Contour flying may be the most fun and most
challenging, but, at the same time, it may also be the
most hazardous and most misunderstood of all balloon
flight maneuvers. [Figure 4-1]
A good definition of contour flying is flying safely at
low altitude, while obeying all regulations, considering
persons, animals, and property on the ground. Safe
contour flying means never creating a hazard to
persons in the basket or on the ground, or to any
property, including the balloon.
At first glance, the definition is subjective. One
person’s hazard may be another person’s fun. For
instance, a person who has never seen a balloon
before may think a basket touching the surface of a
lake is dangerous, while the pilot may believe a splashand-
dash is fun.
Legal contour flying has a precise definition. While
the FAA has not specifically defined contour, it has
specified exactly what minimum altitudes are. 14 CFR
part 91, section 91.119, refers to three different areas:
anywhere, over congested areas, and over other than congested areas, including open water and sparsely
More balloonists are issued FAA violations for low
flying than for any other reason. Many pilots do not
understand the minimum safe altitude regulation. A high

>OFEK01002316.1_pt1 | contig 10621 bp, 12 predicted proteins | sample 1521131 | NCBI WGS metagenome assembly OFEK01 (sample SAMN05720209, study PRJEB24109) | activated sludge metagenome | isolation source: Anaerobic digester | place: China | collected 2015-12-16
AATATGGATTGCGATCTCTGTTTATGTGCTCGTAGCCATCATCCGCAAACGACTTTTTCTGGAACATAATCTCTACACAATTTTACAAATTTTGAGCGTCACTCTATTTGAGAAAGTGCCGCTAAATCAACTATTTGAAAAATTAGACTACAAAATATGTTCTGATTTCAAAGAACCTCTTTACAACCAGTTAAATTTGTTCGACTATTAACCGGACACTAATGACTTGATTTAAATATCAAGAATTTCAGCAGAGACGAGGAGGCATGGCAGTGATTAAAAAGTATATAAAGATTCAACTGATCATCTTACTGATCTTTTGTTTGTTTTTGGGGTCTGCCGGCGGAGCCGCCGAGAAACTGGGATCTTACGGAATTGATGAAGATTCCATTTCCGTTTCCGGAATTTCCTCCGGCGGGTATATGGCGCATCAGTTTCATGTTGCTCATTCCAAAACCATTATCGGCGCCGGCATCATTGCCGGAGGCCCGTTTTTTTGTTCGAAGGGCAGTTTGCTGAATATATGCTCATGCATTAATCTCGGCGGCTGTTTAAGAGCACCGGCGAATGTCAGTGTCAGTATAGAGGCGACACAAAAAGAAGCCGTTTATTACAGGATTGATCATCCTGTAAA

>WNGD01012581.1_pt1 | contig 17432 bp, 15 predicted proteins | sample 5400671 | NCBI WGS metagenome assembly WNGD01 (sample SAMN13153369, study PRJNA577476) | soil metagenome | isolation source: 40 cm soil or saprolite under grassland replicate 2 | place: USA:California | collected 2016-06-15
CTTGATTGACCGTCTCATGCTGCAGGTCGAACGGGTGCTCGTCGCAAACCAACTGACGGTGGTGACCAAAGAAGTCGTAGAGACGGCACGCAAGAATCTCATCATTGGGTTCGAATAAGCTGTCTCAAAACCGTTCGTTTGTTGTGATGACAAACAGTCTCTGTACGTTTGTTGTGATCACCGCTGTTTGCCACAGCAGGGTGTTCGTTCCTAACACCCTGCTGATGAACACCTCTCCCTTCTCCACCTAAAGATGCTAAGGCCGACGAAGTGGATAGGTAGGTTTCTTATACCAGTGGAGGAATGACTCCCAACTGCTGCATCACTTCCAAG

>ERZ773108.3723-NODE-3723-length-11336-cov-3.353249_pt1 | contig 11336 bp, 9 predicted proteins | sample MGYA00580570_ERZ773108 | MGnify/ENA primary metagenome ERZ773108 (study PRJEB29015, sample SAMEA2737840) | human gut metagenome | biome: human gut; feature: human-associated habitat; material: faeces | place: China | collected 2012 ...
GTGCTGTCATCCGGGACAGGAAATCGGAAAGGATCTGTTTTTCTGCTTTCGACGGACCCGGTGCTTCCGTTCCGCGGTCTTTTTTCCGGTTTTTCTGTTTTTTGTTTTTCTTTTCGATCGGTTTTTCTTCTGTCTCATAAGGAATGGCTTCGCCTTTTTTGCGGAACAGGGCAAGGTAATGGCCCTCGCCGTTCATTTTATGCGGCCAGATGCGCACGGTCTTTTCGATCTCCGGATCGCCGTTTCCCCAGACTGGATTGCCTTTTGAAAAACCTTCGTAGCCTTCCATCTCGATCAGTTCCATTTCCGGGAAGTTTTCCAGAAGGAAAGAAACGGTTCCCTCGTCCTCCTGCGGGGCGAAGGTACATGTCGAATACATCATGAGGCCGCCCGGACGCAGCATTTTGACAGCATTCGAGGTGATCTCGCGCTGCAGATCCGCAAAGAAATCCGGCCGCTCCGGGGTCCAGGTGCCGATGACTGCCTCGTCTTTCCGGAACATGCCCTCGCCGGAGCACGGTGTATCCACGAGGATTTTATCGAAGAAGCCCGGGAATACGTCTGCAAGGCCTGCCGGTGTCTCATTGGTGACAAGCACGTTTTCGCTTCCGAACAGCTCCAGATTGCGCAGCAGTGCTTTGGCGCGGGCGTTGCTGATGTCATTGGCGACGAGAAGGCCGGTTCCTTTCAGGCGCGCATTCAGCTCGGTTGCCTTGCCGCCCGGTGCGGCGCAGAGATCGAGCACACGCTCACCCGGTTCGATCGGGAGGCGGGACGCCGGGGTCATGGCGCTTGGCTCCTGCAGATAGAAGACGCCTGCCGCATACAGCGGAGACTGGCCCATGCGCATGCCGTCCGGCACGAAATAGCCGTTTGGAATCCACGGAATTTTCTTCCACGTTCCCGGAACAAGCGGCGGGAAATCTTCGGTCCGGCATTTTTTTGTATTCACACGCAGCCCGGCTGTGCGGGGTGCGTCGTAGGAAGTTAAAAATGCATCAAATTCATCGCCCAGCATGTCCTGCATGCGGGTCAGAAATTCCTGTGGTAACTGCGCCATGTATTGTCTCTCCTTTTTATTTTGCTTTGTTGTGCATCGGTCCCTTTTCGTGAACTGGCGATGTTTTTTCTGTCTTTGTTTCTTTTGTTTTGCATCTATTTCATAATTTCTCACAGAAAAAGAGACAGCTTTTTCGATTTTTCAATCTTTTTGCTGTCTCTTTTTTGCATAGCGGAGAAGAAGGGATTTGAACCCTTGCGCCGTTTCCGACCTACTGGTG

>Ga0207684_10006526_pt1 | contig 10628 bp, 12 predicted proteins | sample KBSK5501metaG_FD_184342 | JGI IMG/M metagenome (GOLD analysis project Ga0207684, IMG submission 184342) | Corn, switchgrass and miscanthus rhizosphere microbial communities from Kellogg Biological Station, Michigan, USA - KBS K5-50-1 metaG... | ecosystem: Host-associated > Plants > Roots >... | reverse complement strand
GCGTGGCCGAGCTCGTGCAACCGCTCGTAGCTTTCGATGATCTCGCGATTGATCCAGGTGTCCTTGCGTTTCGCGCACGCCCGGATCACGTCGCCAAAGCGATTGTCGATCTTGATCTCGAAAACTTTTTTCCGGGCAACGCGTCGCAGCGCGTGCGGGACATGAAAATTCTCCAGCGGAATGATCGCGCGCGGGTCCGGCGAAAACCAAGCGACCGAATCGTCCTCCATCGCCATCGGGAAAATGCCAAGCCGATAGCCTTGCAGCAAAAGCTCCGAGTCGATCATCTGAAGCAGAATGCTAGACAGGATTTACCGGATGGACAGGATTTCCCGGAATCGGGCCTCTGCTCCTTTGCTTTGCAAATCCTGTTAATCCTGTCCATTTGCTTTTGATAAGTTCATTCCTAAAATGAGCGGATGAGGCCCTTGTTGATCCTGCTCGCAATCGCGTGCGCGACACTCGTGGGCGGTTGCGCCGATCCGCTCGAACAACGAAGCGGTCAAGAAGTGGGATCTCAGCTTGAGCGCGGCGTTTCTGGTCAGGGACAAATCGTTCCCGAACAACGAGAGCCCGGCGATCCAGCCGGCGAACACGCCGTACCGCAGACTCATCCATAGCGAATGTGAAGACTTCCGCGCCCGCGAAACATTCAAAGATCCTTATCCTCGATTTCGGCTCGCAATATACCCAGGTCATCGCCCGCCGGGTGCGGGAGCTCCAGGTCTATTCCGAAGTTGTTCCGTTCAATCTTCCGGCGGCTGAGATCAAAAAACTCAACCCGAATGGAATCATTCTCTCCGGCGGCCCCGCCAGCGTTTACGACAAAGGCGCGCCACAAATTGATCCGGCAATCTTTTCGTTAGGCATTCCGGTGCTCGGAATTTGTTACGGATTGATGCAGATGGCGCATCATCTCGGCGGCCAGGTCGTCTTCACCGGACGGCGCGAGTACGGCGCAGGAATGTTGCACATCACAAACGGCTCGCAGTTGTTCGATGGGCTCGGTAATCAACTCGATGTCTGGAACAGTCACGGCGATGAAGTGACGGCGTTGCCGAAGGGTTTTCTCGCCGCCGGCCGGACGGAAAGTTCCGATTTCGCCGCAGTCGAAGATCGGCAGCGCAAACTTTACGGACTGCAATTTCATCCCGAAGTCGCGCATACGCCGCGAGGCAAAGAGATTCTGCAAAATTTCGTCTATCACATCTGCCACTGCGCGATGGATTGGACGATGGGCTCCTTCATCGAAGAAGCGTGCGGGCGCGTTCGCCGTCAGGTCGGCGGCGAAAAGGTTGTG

percentage of balloonists believe the regulation was
written for heavier-than-air aircraft and that it does
not apply to balloons. The fact is, the regulation was
written to protect persons and property on the ground
and it applies to all aircraft, including balloons.
Since this regulation is so important to balloonists, the
following is the printed applicable portion.
14 CFR part 91, section 91.119—Minimum safe altitudes: General (in part).
“Except when necessary for takeoff or landing,
no person may operate an aircraft below the following
(a) Anywhere. An altitude allowing, if a power
unit fails, an emergency landing without undue hazard
to persons or property on the surface.
(b) Over congested areas. Over any congested
area of a city, town, or settlement, or over any open
air assembly of persons, an altitude of 1,000 feet
above the highest obstacle within a horizontal radius
of 2,000 feet of the aircraft.
(c) Over other than congested areas. An
altitude of 500 feet above the surface, except over
open water or sparsely populated areas. In those
cases, the aircraft may not be operated closer than
500 feet to any person, vessel, vehicle, or structure.”